Intuitively, most industry observers know more people are receiving treatment for opioid addiction today than just a few years ago. This week, FAIR Health, a not-for-profit, independent data organization, released a new report that has quantified the magnitude of the trend.
And it’s staggering.
Commercial health insurers paid treatment centers, hospitals, labs and other medical providers $445.7 million to treat plan members’ opioid dependence and abuse in 2015. By comparison, 2011 payments totaled just $32.4 million, demonstrating a 1,375% spending increase over five years.
Overall, the concern in the healthcare industry at large is that the crisis is costly, and the growth trajectory is steeply rising.
“It’s not wrong that claims are increasing,” says Marvin Ventrell, executive director of the National Association of Addiction Treatment Providers. “They’re increasing because people have conditions to treat that were not at this proportion years ago.”
More ER visits
The report also examined the types of procedures associated with the rising number of insurance claims and their related costs, making the distinction between opioid abuse and opioid dependence diagnoses.
“One fascinating outcome was learning that emergency room services constitute the highest aggregate costs associated with those diagnosed with opioid abuse, whereas emergency room costs were supplanted by lab tests and office visits as the highest aggregated costs for those with an opioid dependence diagnosis,” Robin Gelburd, JD, FAIR Health president, tells Behavioral Healthcare.
Gelburd also says the data suggest that those diagnosed with opioid abuse are showing up in emergency settings with more acute needs, whereas those with a dependence diagnosis seem to be involved in some form of therapeutic program.
“Accordingly, such data would indicate that there are opportunities to develop appropriate triage and referral practices that would ensure individuals suffering from opioid abuse get appropriate care and treatment in order to avoid other acute, emergent episodes,” she says.
FAIR Health also drills down to demonstrate that the initial charges for treatment services submitted by providers through the usual claims process were much higher than what the insurers actually paid out. For example, providers submitted claims for $721.8 million in payments in 2015, while insurers paid out $445.7 million.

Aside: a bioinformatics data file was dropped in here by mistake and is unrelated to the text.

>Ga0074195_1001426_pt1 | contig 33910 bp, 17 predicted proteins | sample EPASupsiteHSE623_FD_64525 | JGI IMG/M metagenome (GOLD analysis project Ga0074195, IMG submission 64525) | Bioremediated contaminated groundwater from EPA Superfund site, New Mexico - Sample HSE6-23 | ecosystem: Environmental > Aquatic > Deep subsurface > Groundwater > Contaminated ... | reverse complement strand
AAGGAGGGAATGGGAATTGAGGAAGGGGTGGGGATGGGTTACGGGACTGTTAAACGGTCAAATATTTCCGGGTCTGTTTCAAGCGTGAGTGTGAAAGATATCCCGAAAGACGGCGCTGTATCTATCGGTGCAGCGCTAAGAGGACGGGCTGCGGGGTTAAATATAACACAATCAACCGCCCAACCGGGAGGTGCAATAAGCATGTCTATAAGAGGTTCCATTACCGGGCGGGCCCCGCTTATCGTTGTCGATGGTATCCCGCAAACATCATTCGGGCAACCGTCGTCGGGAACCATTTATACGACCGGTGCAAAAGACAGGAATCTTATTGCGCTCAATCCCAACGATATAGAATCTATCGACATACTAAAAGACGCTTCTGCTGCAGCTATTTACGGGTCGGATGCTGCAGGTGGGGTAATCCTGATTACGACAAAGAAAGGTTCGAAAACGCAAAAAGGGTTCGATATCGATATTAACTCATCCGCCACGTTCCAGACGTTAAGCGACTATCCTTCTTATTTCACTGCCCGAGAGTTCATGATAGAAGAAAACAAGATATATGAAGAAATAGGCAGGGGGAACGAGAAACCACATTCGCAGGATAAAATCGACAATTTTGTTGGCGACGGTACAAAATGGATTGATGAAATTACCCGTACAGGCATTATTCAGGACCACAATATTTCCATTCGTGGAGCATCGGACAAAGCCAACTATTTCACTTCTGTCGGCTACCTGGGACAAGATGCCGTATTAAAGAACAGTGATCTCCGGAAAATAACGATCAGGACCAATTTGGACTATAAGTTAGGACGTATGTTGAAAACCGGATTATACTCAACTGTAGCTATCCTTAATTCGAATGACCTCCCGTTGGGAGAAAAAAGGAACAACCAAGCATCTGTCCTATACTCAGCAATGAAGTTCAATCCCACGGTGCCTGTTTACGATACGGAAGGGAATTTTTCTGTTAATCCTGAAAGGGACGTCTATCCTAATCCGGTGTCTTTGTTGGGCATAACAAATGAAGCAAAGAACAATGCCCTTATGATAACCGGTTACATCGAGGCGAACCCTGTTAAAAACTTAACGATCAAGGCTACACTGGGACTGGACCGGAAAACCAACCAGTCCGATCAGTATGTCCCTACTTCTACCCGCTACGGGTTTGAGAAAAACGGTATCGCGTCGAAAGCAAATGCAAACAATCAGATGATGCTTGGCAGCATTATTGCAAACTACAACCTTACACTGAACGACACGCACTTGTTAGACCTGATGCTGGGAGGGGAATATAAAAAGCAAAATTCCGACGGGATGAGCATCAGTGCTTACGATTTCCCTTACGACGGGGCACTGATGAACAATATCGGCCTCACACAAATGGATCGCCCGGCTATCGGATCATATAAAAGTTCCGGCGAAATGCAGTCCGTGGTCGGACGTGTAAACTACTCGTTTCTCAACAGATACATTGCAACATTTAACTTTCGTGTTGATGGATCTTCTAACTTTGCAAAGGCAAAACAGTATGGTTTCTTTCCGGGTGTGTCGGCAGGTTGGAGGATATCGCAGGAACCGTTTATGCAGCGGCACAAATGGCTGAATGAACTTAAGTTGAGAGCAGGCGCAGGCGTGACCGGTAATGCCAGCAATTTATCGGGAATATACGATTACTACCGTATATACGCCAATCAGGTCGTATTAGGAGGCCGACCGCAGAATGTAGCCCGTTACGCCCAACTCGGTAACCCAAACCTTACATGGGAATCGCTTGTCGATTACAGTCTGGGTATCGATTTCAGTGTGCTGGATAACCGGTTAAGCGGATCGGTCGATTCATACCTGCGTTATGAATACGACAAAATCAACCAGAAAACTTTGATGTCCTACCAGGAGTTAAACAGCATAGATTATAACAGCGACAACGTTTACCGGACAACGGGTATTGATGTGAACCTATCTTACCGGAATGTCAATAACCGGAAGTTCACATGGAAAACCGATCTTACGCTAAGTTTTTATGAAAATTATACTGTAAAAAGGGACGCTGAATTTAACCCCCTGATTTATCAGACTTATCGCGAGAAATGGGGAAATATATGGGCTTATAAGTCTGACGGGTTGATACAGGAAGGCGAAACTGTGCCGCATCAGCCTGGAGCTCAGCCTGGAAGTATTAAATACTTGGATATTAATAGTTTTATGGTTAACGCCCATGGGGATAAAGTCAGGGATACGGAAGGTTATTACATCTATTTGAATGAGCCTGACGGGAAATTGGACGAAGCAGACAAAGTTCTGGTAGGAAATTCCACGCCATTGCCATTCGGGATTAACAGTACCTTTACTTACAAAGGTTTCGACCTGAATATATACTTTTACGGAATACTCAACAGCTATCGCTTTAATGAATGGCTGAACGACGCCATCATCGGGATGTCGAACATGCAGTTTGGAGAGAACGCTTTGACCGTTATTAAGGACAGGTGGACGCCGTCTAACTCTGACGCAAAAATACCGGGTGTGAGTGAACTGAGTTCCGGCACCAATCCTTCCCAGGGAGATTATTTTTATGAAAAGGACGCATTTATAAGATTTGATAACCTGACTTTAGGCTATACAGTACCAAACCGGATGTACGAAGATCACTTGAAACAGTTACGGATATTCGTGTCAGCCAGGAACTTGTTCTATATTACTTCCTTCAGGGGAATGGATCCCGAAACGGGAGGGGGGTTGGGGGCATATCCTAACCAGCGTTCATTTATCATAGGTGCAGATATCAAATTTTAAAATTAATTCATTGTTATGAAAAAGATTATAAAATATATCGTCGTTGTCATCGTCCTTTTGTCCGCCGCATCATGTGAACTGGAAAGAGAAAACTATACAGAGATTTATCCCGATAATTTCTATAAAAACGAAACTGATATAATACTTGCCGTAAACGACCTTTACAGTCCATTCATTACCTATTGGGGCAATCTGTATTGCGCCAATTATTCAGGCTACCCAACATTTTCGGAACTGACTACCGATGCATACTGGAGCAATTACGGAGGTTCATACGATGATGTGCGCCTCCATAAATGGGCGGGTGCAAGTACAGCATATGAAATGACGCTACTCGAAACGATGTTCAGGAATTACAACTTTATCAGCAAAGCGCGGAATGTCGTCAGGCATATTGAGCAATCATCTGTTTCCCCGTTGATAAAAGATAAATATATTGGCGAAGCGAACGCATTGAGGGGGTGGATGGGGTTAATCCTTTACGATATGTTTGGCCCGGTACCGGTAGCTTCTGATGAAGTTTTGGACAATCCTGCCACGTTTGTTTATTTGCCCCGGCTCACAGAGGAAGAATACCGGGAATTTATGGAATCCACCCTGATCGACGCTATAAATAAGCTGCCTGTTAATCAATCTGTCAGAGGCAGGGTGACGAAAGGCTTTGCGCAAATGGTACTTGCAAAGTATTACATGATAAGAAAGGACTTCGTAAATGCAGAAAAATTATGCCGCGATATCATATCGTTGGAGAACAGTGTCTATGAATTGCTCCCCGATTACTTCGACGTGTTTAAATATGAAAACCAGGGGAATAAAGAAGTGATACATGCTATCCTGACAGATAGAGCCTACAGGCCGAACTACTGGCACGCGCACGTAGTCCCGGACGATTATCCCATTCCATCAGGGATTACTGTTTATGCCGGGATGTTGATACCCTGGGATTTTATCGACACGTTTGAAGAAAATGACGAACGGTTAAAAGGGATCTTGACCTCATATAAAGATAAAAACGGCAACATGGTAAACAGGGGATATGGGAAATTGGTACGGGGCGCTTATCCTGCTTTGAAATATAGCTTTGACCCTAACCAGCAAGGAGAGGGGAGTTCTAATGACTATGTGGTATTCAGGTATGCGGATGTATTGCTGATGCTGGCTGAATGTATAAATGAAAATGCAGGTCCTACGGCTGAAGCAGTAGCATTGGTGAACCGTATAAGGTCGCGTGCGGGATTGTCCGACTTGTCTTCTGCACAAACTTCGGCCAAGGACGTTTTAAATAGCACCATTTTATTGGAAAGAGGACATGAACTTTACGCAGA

It’s conventional for insurers to “reprice” claims to reflect the maximum allowed amounts that the insurer will pay for health services, particularly for providers with out-of-network status. The process happens for medical surgical claims as well.
An analysis by Behavioral Healthcare reveals that the gap between the charges submitted by providers and the charges allowed by insurers varied each year with the largest gap occurring in 2011. That year, allowed charges equaled 56 cents on the dollar for the submitted charges. There are many variables that likely contributed to the gaps, but further study would be needed to identify the underlying forces.
Lab tests rising
Additionally, FAIR Health reports significant increases in lab testing utilization from 2011 to 2014. The data organization analyzed CPT codes and found four codes that saw greater than a 1,000% increase in claims between 2011 and 2014.
“A lot of this is connected to excessive drug screens.” Ventrell says. “It seems huge because it is huge. And I wouldn’t expect to see that kind of increase in any other aspect of healthcare.”
Ventrell points out that as pressure continues on out-of-network rates, unfortunately, some organizations are looking to make up the revenue in drug screens.
FAIR Health has been tracking the effect of the opioid crisis on the commercially insured population and in July released a separate report indicating that the number of health insurance claims for opioid abuse and dependence had increased by 3,000% from 2007 to 2014. Now it’s clear that the cost follows suit.
Get the latest information on Opiate Prescription Drug Abuse and other valuable topics at the summit where solutions are formulated, stakeholders convene, and change begins on addressing the opioid crisis.